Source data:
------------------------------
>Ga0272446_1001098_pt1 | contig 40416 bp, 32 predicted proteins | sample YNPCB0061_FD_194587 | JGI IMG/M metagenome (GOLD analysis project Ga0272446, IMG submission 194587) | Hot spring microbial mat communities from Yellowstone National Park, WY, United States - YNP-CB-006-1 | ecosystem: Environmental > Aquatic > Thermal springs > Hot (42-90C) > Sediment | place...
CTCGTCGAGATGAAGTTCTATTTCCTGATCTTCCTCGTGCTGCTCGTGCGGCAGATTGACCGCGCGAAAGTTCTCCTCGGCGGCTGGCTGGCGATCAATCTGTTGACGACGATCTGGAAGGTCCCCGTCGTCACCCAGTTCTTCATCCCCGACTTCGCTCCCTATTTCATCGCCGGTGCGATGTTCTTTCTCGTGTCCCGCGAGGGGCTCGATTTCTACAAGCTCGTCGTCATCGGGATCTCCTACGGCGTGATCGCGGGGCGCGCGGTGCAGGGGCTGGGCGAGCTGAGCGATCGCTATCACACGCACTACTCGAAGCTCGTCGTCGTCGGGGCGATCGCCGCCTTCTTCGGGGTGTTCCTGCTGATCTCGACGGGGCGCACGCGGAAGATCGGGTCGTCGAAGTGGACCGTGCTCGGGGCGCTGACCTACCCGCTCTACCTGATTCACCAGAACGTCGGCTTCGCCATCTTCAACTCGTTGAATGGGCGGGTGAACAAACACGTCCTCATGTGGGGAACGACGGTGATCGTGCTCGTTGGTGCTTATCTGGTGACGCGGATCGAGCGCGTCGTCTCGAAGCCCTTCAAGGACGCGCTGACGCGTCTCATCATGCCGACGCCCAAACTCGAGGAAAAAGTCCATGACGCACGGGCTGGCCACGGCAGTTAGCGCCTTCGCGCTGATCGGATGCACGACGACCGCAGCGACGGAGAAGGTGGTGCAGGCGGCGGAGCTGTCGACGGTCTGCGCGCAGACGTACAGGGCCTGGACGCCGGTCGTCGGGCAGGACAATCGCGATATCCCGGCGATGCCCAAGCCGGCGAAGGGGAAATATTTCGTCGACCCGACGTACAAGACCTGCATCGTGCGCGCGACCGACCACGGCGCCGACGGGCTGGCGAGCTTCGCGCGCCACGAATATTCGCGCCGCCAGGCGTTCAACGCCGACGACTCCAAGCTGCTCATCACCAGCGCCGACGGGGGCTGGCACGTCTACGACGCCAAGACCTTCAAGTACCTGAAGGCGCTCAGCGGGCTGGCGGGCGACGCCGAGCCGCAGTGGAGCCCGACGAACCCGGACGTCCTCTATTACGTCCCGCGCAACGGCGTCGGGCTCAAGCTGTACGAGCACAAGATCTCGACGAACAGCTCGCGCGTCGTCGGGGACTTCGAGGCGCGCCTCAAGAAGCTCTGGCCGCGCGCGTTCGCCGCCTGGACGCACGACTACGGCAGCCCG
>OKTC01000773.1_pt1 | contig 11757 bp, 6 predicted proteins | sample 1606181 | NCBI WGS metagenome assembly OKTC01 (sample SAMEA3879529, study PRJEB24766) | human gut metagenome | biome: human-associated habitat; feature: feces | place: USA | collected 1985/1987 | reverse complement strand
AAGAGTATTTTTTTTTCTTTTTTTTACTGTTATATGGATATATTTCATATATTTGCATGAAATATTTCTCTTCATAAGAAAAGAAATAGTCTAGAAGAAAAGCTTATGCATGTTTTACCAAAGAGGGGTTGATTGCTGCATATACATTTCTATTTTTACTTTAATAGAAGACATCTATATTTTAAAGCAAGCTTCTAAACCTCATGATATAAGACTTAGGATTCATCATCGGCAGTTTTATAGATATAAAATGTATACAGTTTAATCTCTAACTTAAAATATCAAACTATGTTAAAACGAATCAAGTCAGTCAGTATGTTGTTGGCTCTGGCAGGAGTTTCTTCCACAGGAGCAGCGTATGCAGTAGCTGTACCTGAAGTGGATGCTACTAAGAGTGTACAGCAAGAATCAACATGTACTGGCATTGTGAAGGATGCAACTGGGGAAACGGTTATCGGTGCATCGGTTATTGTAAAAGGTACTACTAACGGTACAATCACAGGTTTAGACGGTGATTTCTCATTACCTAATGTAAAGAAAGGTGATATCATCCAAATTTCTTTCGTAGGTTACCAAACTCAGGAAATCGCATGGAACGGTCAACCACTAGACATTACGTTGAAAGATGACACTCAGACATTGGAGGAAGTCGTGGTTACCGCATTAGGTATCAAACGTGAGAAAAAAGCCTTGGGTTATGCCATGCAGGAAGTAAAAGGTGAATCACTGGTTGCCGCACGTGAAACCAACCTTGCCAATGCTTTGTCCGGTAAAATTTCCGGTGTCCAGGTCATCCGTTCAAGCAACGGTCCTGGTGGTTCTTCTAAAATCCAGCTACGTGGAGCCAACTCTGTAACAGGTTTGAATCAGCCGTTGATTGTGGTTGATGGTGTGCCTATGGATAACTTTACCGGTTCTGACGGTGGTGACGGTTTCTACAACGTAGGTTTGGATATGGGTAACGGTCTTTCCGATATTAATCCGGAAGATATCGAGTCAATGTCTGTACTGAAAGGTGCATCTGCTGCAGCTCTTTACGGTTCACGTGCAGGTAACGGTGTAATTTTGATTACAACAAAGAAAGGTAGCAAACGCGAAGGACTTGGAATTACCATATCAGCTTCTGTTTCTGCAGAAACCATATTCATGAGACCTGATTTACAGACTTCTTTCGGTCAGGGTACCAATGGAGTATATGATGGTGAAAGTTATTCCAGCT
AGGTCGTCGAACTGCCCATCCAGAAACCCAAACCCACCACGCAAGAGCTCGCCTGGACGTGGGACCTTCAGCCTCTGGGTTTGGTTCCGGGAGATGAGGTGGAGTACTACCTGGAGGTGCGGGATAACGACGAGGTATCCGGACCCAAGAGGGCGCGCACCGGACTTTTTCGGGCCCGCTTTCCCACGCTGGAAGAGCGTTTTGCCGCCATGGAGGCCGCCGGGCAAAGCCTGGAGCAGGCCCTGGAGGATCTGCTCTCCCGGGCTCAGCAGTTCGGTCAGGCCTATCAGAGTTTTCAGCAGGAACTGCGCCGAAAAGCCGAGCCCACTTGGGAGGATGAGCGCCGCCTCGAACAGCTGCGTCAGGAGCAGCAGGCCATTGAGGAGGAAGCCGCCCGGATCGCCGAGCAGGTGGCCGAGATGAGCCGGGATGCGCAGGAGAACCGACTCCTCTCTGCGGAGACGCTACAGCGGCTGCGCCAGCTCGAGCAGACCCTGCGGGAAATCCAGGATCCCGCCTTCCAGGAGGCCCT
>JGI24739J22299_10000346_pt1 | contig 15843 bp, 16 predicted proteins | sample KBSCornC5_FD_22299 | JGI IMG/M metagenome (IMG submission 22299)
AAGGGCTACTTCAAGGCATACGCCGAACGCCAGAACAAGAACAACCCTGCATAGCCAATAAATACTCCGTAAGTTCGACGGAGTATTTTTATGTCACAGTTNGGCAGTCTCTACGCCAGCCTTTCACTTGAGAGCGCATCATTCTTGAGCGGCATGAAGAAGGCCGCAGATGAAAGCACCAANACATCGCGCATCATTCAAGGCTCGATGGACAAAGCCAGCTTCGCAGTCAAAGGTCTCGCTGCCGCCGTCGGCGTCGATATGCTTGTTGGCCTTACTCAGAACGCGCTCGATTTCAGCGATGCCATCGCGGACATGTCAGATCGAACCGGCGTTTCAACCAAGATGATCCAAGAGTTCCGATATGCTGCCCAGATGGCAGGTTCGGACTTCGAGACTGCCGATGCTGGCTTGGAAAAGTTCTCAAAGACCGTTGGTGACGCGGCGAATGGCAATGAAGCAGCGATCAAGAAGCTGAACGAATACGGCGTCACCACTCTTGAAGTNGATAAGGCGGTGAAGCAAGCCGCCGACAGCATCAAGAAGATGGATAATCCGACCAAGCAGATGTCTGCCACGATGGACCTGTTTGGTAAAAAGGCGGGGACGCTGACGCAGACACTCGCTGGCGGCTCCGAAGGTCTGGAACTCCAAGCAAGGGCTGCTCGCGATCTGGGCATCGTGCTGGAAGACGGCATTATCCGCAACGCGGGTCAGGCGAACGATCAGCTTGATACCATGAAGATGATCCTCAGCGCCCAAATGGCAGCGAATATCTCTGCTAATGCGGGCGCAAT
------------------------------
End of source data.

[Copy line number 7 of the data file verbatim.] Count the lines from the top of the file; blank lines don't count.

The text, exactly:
AAGGGCTACTTCAAGGCATACGCCGAACGCCAGAACAAGAACAACCCTGCATAGCCAATAAATACTCCGTAAGTTCGACGGAGTATTTTTATGTCACAGTTNGGCAGTCTCTACGCCAGCCTTTCACTTGAGAGCGCATCATTCTTGAGCGGCATGAAGAAGGCCGCAGATGAAAGCACCAANACATCGCGCATCATTCAAGGCTCGATGGACAAAGCCAGCTTCGCAGTCAAAGGTCTCGCTGCCGCCGTCGGCGTCGATATGCTTGTTGGCCTTACTCAGAACGCGCTCGATTTCAGCGATGCCATCGCGGACATGTCAGATCGAACCGGCGTTTCAACCAAGATGATCCAAGAGTTCCGATATGCTGCCCAGATGGCAGGTTCGGACTTCGAGACTGCCGATGCTGGCTTGGAAAAGTTCTCAAAGACCGTTGGTGACGCGGCGAATGGCAATGAAGCAGCGATCAAGAAGCTGAACGAATACGGCGTCACCACTCTTGAAGTNGATAAGGCGGTGAAGCAAGCCGCCGACAGCATCAAGAAGATGGATAATCCGACCAAGCAGATGTCTGCCACGATGGACCTGTTTGGTAAAAAGGCGGGGACGCTGACGCAGACACTCGCTGGCGGCTCCGAAGGTCTGGAACTCCAAGCAAGGGCTGCTCGCGATCTGGGCATCGTGCTGGAAGACGGCATTATCCGCAACGCGGGTCAGGCGAACGATCAGCTTGATACCATGAAGATGATCCTCAGCGCCCAAATGGCAGCGAATATCTCTGCTAATGCGGGCGCAAT